Conjoint moderate or high-risk alcohol and tobacco use among male out-patients in Thailand
Objective: To better understand conjoint alcohol and tobacco use among male hospital out-patients, the purposes of this study were: (1) to assess the prevalence of conjoint use and (2) to determine the factors associated with the conjoint alcohol use and tobacco use.
Methods: In a cross-sectional survey, consecutive male out-patients from four district hospitals in Nakhon Pathom province in Thailand were assessed with the Alcohol, Smoking and Substance Involvement Screening Test (ASSIST), Hospital Anxiety and Depression Scale (HADS), selfreported chronic conditions and health-seeking behaviour. The sample included 2208 study participants, with a mean age of 36.2 years (SD = 11.7) and an age range of 18–60 years.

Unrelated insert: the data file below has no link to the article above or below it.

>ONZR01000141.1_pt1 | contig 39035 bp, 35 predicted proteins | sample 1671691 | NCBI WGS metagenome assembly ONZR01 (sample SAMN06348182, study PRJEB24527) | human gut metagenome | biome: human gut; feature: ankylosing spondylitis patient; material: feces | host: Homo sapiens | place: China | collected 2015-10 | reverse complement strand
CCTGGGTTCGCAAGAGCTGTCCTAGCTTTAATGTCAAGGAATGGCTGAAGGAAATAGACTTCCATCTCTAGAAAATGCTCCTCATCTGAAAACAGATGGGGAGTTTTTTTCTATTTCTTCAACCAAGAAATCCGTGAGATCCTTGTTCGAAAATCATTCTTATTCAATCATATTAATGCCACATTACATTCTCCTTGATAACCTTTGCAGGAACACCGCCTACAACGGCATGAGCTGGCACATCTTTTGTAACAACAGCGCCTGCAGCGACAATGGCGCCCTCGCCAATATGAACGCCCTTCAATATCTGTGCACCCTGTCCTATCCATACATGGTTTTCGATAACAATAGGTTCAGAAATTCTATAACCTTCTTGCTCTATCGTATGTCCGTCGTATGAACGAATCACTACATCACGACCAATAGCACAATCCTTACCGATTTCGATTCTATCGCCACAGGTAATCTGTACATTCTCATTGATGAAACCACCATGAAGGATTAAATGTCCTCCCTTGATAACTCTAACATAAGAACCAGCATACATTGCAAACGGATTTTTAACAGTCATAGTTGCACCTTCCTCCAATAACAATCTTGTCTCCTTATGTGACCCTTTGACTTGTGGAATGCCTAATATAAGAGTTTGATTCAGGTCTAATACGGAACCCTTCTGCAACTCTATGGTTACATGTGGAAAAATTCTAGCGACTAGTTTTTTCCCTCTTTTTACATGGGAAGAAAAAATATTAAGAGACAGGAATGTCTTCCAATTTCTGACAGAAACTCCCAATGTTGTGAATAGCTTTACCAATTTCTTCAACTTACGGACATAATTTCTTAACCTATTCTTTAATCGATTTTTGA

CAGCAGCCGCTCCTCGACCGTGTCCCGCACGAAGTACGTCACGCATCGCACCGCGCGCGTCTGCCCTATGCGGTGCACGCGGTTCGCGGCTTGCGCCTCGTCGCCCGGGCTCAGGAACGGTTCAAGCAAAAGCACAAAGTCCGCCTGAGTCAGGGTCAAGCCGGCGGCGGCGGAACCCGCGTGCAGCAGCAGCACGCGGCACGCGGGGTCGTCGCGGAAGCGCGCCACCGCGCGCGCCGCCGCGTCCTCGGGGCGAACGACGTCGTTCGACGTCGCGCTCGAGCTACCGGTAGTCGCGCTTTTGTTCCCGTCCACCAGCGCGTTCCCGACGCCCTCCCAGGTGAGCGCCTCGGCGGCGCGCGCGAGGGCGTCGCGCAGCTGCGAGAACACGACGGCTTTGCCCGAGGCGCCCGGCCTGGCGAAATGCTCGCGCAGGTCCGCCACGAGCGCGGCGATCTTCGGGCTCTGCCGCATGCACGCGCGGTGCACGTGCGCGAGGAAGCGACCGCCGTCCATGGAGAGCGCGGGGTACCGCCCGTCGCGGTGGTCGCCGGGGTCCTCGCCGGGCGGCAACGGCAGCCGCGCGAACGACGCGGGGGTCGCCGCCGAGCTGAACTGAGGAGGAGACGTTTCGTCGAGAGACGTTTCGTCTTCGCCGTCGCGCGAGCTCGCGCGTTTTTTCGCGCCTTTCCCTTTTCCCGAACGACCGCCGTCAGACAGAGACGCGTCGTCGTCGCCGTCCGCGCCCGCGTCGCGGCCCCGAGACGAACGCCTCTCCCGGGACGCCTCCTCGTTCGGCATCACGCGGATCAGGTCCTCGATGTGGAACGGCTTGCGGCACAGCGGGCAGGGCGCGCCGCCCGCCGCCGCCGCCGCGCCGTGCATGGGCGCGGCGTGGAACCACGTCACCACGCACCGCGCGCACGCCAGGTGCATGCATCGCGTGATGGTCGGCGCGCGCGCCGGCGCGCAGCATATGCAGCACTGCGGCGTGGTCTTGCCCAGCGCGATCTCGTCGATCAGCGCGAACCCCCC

Results: Overall, 34.5% of the male hospital out-patients were conjoint moderate or high-risk alcohol and tobacco users, and 31.1% were moderate or high-risk alcohol or tobacco users. In multivariate analysis, younger age, having primary or less education, being separated, divorced or widowed, not having diabetes and not being obese were associated with conjoint moderate or high-risk alcohol and tobacco use.
Conclusion: High prevalence and several risk factors of conjoint alcohol and tobacco use were found among hospital male out-patients. The findings of this study call for dual-intervention approaches for both alcohol and tobacco.
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